[PATCH 05/10] KVM: arm/arm64: vgic: Relax vgic_can_sample_irq for edge IRQs
marc.zyngier at arm.com
Fri Jul 3 02:50:55 PDT 2015
On 02/07/15 17:23, Christoffer Dall wrote:
> On Wed, Jul 01, 2015 at 07:18:40PM +0100, Marc Zyngier wrote:
>> On 01/07/15 12:58, Christoffer Dall wrote:
>>> On Wed, Jul 01, 2015 at 10:17:52AM +0100, Marc Zyngier wrote:
>>>> On 30/06/15 21:19, Christoffer Dall wrote:
>>>>> On Mon, Jun 08, 2015 at 06:04:00PM +0100, Marc Zyngier wrote:
>>>>>> We only set the irq_queued flag for level interrupts, meaning
>>>>>> that "!vgic_irq_is_queued(vcpu, irq)" is a good enough predicate
>>>>>> for all interrupts.
>>>>>> This will allow us to inject edge HW interrupts, for which the
>>>>>> state ACTIVE+PENDING is not allowed.
>>>>> I don't understand this; ACTIVE+PENDING is allowed for edge interrupts.
>>>>> Do you mean that if we set the HW bit in the LR, then we are linking to
>>>>> an HW interrupt where we don't allow that to be ACTIVE+PENDING on the HW
>>>>> GIC side?
>>>>> Why is this relevant here? I feel like I'm missing context.
>>>> I've probably taken a shortcut here - bear with me while I'm trying to
>>>> explain the issue.
>>>> For HW interrupts, we shouldn't even try to use the state bits in the
>>>> LR, because that state is contained in the physical distributor. Setting
>>>> the HW bit really means "there is something going on at the distributor
>>>> level, just go there".
>>> ok, so by "HW interrupts" you mean virtual interrupts with the HW bit in
>>> the LR set, correct?
>> Yes, sorry.
>>>> If we were to inject a ACTIVE+PENDING interrupt at the LR level, we'd
>>>> basically loose the second interrupt because that state is simply not
>>> Huh? Which second interrupt. I looked at the spec and it says don't
>>> use the state bits for HW interrupts, so isn't it simply not supported
>>> to set these bits at all and that's it?
>> I managed to confuse myself reading the same bit. It says (GICv3 spec):
>> "A hypervisor must only use the pending and active state for software
>> originated interrupts, which are typically associated with virtual
>> devices, or SGIs."
>> That's the PENDING+ACTIVE state, and not the pending and active bits
>> like I read it initially.
>> Now consider the following scenario:
>> - We inject a virtual edge interrupt
>> - We mark the corresponding physical interrupt as active.
>> - Queue interrupt in an LR
>> - Resume vcpu
>> Now, we inject another edge interrupt, the vcpu exits for whatever
>> reason, and the previously injected interrupt is still active.
>> The normal vGIC flow would be to mark the interrupt as ACTIVE+PENDING in
>> the LR, and resume the vcpu. But the above states that this is invalid
>> for HW generated interrupts.
> Right, ok, so we must resample the pending state even for an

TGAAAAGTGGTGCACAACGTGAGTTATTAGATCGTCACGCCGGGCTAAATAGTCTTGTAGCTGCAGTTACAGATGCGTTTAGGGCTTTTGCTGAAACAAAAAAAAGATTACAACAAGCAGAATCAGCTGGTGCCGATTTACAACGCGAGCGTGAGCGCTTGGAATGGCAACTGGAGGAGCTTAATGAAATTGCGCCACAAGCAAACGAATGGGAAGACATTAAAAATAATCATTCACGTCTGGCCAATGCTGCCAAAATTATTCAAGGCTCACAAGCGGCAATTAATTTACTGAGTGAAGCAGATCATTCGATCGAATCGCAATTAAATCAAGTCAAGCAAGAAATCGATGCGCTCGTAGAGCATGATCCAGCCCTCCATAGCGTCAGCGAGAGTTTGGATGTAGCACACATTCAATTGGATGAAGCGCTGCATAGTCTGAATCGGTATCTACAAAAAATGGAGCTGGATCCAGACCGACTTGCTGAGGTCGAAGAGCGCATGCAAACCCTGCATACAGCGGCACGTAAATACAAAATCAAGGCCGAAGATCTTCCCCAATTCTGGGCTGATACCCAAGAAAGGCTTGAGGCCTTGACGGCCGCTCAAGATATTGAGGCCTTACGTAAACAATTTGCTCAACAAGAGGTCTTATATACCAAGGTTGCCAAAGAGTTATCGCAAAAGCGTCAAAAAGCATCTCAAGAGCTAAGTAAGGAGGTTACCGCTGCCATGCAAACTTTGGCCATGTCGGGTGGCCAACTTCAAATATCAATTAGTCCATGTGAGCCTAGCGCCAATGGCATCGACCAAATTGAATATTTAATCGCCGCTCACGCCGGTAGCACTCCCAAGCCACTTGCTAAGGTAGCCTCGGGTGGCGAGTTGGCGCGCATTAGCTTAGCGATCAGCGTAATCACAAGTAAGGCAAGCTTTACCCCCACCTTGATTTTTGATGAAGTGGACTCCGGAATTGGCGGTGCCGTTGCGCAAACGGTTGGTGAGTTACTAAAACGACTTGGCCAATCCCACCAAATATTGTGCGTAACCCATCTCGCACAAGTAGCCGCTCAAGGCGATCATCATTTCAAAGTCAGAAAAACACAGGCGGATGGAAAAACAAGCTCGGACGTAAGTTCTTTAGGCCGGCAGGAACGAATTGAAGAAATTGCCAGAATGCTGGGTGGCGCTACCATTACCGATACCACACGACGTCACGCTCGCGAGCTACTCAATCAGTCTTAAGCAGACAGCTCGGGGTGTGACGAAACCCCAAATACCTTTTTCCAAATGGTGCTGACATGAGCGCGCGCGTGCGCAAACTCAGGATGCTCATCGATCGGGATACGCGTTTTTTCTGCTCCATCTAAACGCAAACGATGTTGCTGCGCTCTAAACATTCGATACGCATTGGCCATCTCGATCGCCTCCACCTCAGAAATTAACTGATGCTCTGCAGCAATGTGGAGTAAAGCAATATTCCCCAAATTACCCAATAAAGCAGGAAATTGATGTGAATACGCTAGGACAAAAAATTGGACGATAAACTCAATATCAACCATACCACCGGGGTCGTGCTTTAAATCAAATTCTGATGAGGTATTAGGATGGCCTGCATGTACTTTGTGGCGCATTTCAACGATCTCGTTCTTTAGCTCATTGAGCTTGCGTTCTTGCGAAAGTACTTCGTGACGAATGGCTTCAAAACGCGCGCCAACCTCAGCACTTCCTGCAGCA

> edge-triggered interrupt once it's EOIed, because we cannot put it in
> the LR despite it being pending on the physical distributor?
> Incidentally, we do not need to set the EOI_INT bit, becuase when the
> guest EOIs the interrupt, it will also deactivate it on the physical
> distributor and the hardware will then take the pending physical
> interrupt, we will handle it in the host, etc. etc.
> If we had a different *shared* device than the timer which is
> edge-triggered, don't we then also need to capture the physical
> distributor's pending state along with the state of the device unless we
> assume that upon restoring the state for the device count on the device
> to have another rising/falling edge to trigger the interrupt again? (I
> assume the line would always go high for a level-triggered interrupt in
> this case).
I'd definitely assume that restoring the state of the device would make
it generate an interrupt. This has to be a property of the device,
otherwise it is not really shareable between vcpus.
Time will tell - we still have to see one of these.
>>>> So the trick we're using is to only inject the active interrupt, and
>>>> prevent anything else from being injected until we can confirm that the
>>>> active state has been cleared at the physical level.
>>>> Does it make any sense?
>>> Sort of, but what I don't understand now is how the guest ever sees the
>>> interrupt then. If we always inject the virtual interrupt by setting
>>> the active state on the physical distributor, and we can't inject this
>>> as active+pending, and the guest doesn't see the state in the LR, then
>>> how does this ever raise a virtual interrupt and how does the guest see
>>> an interrupt which is only PENDING so that it can ack it etc. etc.?
>>> Maybe I don't fully understand how the HW bit works after all...
>> The way the spec is written is slightly misleading. But the gist of it
>> is that we still signal the guest using the PENDING bit in the LR, and
>> switch the LR as usual. it is just that we can't use the PENDING+ACTIVE
>> state (apparently, this can lead to a double deactivation).
>> Not sure the above makes sense. Beer time, I suppose.
> It does make sense, I just had to sleep on it and see the code as a
> whole instead of trying to understand it by just looking at this patch
Jazz is not dead. It just smells funny...
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